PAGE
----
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Diabetics Get Together for Sugar Control!

  • Data Source:Ministry of Health and Welfare
  • Created:2015-10-27
  • Last Updated:2017-01-11

While nearly 70% of diabetics are overweight and obese, 60% of them have not implemented any weight control. 
Statistics of the Ministry of Health and Welfare show that diabetes had taken 9,845 lives in 2014, meaning an average of 1 death per hour! According to the 2013-2014 Nutrition and Health Survey in Taiwan conducted by the Health Promotion Administration (HPA), the prevalence rate of diabetes among Taiwanese aged above 18 is 12.4% (14.4% for male; 10.3% for female). If patients suffering from diabetes do not control the disease well, they may develop irreversible constitutional lesions in major and minor blood vessels, nerves, etc., resulting in complications such as strokes, heart diseases, kidney diseases, retinopathy, and foot necrosis, which may lead to amputation. The 2015 Standards of Medical Care in Diabetes issued by the American Diabetes Association (ADA) stated that obesity may increase the risk of Type 2 diabetes. Most Type 2 diabetes patients are obese, and obesity increases the level of insulin resistance. Diabetes patients who are not obese according to the conventional standard may have a significant increase in body fat percentage, especially in the abdomen. It is advised that overweight and obese diabetes patients should lose weight appropriately, in order to effectively reduce their insulin resistance level. 

As pointed out by Director-general Chiou, Shu-Ti of HPA, the result of the 2013 National Health Interview Survey showed that in terms of BMI, the overweight and obesity rate among people aged above 40 was 49.0% (male: 55.6%, female: 42.7%) (Table 1), but the BMI overweight and obesity rate among diabetics aged above 40 was even higher! Almost 70% of them were overweight and obese according to BMI (male: 66.5%, female: 66.1%) (Table 2). The survey result also showed that about 60% of the diabetics that were overweight and obese according to BMI did not take any weight control measures; among them, there were more female patients (58.9%) than male patients (51.3%) (Table 3). Weight control helps to keep in check blood sugar, blood lipid and blood pressure. Director-general Chiou reminded diabetics that fighting obesity is the first step of diabetes prevention! 

Female diabetics have normal BMI, but the excess waistline rate approximates 50%. 
Director-general Chiou added that a noteworthy fact from the abovementioned survey is that among diabetics aged above 40, 49.8% of female patients have normal BMI (18.5≦BMI<24) but excessive waist circumference (WC≧90cm for male, and WC≧80cm for female), much higher than the 13.2% among male patients (Table 4). The figure for female patients is more than 3.5 times that for male patients! Waist circumference reflects the extent of abdominal obesity, which in turn reflects internal fat deposits, and serves as a measure for diagnosing metabolic syndrome and determining the risk of cardiovascular diseases. Body mass index (BMI) is an internationally adopted index for obesity, but may not fully reflect the level of internal fat deposits. Therefore, apart from body weight and BMI, attention should also be paid to the waist circumference. If the waist circumference exceeds the optimal size, the fat tissues accumulated in the abdomen will affect the metabolism, causing increased concentration of triglycerides in the blood and heightened blood sugar level, hence raising the risk of cardiovascular diseases and diabetes. Female diabetics are reminded to guard particularly against becoming belly ladies! Director-general Chiou of HPA explained that both general obesity and internal obesity are among the major risk factors leading to the incidence of hyperglycemia. People are reminded that weight management is the only proper way to prevent diabetes.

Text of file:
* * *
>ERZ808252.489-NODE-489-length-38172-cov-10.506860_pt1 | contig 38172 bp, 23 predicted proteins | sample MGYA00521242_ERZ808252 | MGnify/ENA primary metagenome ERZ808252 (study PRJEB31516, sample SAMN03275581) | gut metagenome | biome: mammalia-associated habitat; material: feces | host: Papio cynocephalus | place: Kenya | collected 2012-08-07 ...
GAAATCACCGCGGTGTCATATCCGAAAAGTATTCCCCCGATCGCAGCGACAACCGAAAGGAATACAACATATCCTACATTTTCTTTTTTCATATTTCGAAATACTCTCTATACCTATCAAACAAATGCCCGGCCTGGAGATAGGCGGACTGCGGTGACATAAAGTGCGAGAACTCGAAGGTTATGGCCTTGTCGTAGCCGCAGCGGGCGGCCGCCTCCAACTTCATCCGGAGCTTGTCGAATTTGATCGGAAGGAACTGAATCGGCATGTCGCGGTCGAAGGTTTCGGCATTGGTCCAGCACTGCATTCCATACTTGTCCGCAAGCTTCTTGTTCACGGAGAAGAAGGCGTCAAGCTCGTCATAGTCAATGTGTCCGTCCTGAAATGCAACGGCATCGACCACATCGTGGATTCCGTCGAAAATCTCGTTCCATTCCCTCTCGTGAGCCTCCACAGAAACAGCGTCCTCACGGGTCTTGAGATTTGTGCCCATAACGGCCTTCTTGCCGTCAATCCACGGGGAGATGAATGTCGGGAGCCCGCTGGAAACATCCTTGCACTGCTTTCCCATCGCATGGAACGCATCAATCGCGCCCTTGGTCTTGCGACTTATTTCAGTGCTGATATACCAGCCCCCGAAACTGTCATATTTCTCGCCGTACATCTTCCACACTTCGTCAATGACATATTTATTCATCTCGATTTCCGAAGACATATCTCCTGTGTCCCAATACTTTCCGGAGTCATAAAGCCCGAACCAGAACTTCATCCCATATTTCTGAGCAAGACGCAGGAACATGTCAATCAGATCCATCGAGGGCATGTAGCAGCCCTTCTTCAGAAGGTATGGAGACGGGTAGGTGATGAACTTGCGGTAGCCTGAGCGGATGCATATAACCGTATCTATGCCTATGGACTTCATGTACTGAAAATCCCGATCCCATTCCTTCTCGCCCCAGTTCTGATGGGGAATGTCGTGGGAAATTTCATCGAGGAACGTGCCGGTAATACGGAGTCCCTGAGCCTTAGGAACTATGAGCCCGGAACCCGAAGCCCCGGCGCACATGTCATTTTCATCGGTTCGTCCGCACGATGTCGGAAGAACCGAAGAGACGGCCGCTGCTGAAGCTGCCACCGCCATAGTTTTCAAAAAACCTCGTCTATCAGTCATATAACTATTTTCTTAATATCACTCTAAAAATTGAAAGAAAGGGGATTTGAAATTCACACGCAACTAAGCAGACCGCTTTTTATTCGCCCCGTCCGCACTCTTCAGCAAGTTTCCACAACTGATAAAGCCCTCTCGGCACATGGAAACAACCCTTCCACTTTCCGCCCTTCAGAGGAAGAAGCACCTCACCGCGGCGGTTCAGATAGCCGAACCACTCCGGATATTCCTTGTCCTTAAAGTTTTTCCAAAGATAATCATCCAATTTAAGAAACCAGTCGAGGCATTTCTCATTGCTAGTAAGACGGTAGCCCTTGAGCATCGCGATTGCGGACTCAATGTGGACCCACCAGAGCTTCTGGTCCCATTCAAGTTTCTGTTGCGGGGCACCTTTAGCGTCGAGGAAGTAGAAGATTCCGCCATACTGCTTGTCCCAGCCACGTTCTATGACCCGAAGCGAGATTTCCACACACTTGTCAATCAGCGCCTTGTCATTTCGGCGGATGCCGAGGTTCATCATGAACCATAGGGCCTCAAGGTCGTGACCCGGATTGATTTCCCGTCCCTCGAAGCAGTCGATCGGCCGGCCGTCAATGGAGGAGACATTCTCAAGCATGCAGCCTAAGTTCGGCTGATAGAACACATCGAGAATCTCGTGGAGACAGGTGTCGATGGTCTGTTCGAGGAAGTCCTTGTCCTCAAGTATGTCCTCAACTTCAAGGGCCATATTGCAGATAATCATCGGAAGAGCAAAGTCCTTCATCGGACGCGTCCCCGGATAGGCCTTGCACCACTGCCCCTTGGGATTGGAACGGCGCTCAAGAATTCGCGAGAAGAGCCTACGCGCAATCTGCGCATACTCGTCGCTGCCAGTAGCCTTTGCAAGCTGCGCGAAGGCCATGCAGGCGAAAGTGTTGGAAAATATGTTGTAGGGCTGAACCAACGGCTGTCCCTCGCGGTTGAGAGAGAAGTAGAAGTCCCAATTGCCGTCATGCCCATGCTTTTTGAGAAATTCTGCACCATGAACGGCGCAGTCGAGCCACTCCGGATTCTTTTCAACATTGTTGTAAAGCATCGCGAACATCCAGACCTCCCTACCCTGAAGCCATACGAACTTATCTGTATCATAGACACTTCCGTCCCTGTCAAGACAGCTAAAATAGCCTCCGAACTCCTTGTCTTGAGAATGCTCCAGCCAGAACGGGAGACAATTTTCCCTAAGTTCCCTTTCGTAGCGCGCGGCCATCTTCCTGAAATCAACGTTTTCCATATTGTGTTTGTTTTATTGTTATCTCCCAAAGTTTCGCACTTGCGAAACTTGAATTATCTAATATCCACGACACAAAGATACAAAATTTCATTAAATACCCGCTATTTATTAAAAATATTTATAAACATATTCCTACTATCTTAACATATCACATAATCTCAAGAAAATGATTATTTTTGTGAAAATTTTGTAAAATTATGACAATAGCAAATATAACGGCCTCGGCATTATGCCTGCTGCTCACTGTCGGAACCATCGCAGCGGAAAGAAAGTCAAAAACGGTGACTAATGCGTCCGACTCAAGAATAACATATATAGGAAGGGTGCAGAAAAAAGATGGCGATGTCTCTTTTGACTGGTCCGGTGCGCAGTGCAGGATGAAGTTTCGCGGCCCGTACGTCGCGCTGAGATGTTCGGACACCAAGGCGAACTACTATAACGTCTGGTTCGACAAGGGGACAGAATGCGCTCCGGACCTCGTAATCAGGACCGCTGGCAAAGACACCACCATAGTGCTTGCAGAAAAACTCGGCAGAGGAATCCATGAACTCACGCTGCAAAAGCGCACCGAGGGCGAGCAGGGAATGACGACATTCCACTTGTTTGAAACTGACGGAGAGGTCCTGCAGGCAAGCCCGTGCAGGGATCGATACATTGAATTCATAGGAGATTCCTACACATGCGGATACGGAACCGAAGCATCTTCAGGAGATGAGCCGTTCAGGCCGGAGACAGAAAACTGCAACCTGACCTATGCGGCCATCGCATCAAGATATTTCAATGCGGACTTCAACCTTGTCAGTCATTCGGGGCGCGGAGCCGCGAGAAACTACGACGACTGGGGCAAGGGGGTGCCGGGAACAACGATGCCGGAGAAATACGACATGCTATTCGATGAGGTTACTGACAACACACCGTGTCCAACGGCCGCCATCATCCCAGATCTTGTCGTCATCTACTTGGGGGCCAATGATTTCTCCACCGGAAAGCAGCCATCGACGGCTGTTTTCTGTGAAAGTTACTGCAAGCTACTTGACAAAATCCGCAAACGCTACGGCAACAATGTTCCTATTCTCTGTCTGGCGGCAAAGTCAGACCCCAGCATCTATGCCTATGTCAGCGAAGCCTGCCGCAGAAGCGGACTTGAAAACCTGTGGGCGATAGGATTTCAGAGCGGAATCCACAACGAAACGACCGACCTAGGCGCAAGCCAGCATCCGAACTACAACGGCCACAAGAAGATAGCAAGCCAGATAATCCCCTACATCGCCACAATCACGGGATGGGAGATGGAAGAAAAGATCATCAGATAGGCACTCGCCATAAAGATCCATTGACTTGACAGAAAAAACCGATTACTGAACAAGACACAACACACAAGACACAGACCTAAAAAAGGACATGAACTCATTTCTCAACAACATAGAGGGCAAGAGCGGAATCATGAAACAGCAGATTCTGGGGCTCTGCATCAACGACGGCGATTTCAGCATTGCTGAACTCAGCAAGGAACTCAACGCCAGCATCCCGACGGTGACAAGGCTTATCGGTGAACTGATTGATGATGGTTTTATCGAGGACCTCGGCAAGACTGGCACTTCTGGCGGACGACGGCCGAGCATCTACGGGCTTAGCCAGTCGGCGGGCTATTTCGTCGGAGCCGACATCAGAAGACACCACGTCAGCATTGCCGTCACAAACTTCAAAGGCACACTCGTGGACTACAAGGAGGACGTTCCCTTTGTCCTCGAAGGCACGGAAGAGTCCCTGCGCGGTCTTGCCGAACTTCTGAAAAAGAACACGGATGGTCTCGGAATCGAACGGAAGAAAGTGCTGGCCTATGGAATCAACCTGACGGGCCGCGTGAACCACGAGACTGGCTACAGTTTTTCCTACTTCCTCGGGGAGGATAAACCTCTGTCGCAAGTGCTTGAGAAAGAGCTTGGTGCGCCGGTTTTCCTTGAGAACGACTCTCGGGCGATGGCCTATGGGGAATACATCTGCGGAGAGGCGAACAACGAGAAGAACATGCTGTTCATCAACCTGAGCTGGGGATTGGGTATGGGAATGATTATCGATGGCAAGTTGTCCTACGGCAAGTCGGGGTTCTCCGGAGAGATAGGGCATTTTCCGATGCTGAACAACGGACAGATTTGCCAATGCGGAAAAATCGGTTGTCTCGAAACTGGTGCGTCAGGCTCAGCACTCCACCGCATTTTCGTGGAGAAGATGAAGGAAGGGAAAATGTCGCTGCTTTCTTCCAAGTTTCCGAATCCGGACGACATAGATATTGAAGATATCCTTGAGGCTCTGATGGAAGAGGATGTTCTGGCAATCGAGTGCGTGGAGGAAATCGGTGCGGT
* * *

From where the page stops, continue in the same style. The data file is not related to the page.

Five ways for diabetics to control sugar intake and stay healthy! 
How do patients already suffering from diabetes keep their blood sugar level well under control, and hence avoid or minimize the incidence of various chronic complications thereafter? According to the result of the abovementioned survey, nearly 50% of diabetics aged above 40 that are overweight and obese according to BMI have not exercised in the past one month (45.6% for female patients, 44.5% for male patients) (Table 5). It shows that these patients’ habit of regular exercise has yet to be improved. Patients are encouraged to develop the habit of regular exercise, and integrate it into their daily life. Don’t let obesity rob you of your health! Director-general Chiou of HPA provided the “Five Ways to Control Sugar” to ensure health. Develop a responsible attitude to life, and start over again! 
* Weight Control: Undertake weight control under a dietitian’s guidance, or join a patients group for weight loss, or make use of the HPA weight management hotline 0800-367-100 (367-100 is pronounced as san-loh-khi, iau-tong-tong in the Taiwanese dialect; meaning literally “exercise to slim down”). Free telephone inquiry service in Mandarin and Taiwanese dialect is provided daily from 9:00 a.m. to 9:00 p.m. by professional dietitians and sport experts. Patients are welcome to use the service, putting the quest for a healthy life into practice and avoiding the threat of obesity and diabetes.